While significant effort has been exercised to validate such microphysical schemes in mid-latitude and tropical environments, relatively little systematic work has been done to consider how such schemes would behave in high latitudes. This is particularly for sophisticated regional models such as the Penn State/NCAR MM5 where the microphysical scheme used must interact with other physical schemes in complex and nonlinear ways. This issue is an important one to consider from an aviation weather point of view. Given that mesoscale model output forms an important component of most aviation weather forecasts and many diagnostic algorithms, it is important to have a good understanding of the role and potential variability in the model output fields due to the choice of a given microphysical scheme.
In this paper we systematically examine the impacts of different cloud microphysical treatments on MM5 simulations of warm season high latitude cloud and precipitation systems. We examine the sensitivity of the simulation mesoscale cloud, precipitation and dynamic fields to not only the choice of the various microphysical schemes routinely available with the MM5 system, but also to modifications to key parameters (baseline ice nuclei concentrations, temperature thresholds and supersaturation thresholds) within individual parameterization schemes, guided by recent and ongoing research of other investigators into Arctic cloud properties.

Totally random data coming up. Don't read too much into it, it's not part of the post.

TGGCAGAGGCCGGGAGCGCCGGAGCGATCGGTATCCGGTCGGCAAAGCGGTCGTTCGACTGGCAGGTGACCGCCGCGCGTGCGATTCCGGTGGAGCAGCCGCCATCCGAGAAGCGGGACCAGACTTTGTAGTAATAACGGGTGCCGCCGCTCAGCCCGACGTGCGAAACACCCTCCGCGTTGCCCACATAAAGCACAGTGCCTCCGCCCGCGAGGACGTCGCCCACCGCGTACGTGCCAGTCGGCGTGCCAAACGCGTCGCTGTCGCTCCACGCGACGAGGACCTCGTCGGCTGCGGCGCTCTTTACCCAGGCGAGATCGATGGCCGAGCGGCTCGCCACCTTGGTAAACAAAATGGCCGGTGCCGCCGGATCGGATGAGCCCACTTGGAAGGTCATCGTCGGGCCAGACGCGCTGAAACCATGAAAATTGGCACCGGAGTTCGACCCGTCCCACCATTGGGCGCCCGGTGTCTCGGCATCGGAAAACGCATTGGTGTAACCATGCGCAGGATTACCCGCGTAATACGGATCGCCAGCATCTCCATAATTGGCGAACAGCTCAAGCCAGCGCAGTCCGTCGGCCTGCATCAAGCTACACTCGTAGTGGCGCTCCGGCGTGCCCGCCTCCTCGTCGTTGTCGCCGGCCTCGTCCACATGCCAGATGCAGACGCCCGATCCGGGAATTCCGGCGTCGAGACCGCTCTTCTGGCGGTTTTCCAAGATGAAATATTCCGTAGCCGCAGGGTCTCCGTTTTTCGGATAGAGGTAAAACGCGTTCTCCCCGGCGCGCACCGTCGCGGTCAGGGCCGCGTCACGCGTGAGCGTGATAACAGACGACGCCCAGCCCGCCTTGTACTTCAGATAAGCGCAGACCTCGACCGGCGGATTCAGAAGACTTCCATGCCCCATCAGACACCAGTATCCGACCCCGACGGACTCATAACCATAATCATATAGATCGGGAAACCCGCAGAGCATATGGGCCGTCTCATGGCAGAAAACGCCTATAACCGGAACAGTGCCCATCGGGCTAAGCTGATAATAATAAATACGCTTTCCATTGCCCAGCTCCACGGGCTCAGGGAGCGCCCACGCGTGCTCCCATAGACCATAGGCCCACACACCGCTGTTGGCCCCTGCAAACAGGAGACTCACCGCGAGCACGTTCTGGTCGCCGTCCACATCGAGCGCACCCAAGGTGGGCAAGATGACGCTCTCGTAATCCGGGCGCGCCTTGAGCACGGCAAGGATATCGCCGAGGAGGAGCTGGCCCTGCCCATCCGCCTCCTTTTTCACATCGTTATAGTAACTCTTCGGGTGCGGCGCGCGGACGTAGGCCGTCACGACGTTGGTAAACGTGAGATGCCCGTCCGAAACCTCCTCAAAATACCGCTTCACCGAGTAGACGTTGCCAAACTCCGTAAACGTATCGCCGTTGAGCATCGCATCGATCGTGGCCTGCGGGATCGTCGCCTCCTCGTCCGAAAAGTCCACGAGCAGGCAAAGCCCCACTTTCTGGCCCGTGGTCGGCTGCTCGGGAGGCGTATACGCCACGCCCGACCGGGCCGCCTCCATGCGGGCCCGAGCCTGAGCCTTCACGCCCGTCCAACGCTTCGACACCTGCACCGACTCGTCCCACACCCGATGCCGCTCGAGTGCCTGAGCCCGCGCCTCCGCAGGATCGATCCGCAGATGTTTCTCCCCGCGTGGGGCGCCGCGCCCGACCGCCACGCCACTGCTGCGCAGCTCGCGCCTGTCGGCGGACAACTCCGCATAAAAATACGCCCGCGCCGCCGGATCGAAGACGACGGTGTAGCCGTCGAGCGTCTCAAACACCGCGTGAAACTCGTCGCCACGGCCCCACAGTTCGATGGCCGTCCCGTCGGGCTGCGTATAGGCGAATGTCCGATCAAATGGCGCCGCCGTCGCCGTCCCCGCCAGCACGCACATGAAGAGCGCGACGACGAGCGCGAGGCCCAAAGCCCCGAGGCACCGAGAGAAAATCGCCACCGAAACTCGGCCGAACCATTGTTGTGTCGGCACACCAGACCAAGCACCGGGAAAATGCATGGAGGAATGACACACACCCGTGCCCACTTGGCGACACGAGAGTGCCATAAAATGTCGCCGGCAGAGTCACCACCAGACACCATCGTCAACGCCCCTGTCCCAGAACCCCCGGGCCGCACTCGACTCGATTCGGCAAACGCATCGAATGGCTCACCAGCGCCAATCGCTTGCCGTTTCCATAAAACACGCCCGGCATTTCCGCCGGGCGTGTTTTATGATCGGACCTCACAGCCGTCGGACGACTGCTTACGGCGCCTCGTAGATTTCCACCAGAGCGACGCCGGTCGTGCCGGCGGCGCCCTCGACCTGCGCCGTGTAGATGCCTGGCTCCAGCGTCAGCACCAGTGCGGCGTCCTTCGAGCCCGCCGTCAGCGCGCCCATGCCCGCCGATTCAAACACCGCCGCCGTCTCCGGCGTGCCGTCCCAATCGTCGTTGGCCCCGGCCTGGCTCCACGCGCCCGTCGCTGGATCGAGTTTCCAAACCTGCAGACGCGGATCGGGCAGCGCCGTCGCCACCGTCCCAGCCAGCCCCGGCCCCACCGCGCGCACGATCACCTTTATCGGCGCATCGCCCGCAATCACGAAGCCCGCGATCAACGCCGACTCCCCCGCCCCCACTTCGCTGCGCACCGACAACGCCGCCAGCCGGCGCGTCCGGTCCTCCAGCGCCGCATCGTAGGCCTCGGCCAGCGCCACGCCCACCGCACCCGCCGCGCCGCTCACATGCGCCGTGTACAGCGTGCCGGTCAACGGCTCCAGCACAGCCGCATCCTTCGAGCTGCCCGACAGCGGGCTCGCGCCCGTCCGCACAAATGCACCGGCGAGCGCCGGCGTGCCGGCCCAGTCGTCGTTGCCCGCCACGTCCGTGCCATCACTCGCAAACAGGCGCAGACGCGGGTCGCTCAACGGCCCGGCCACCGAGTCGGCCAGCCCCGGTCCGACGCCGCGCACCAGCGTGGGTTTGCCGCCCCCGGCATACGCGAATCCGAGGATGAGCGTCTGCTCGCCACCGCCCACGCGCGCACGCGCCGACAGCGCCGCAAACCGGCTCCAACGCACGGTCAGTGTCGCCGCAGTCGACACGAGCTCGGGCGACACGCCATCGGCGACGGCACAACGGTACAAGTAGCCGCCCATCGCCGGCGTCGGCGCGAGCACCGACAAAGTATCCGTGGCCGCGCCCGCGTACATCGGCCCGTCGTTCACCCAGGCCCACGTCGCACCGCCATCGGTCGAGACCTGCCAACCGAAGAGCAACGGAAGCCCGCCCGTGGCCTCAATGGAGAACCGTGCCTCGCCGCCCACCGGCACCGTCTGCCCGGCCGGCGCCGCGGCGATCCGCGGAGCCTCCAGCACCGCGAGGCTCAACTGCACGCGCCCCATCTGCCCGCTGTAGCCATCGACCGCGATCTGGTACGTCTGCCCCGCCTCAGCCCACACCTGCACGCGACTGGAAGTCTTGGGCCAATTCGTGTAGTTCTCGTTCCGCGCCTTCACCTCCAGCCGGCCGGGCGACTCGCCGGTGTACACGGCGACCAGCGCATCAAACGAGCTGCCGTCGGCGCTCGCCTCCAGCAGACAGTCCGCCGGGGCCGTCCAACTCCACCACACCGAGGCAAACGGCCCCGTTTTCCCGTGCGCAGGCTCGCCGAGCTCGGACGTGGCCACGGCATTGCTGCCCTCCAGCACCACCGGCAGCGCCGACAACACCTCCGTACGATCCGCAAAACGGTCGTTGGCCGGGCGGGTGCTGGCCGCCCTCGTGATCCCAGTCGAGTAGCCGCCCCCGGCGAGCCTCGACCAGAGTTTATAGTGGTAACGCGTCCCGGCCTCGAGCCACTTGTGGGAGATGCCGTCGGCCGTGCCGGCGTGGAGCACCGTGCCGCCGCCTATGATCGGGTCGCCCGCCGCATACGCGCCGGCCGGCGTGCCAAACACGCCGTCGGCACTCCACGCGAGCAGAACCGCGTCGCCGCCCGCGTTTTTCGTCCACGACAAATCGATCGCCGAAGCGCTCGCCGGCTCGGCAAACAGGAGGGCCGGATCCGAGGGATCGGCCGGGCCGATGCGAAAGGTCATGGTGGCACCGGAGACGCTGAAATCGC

Our experiments focus on a period during mid-June 1998 during the Surface Heat Budget of the Arctic (SHEBA). Through the period there is considerable cloud property data available over the Western Arctic from AVHRR retrievals, as well as supplemental in-situ field data collected as part of the SHEBA field phase. We evaluate the impacts of the various microphysical schemes and/or parameter choices via an intercomparison among the various simulations as well as with the available analysis, satellite and field data. While our prime foci will be on the three-dimensional cloud, precipitation, hydrometeor species, temperature and humidity distributions (and their implications for model-based in-flight icing guidance), aspects of the synoptic and mesoscale system dynamics will be evaluated as well.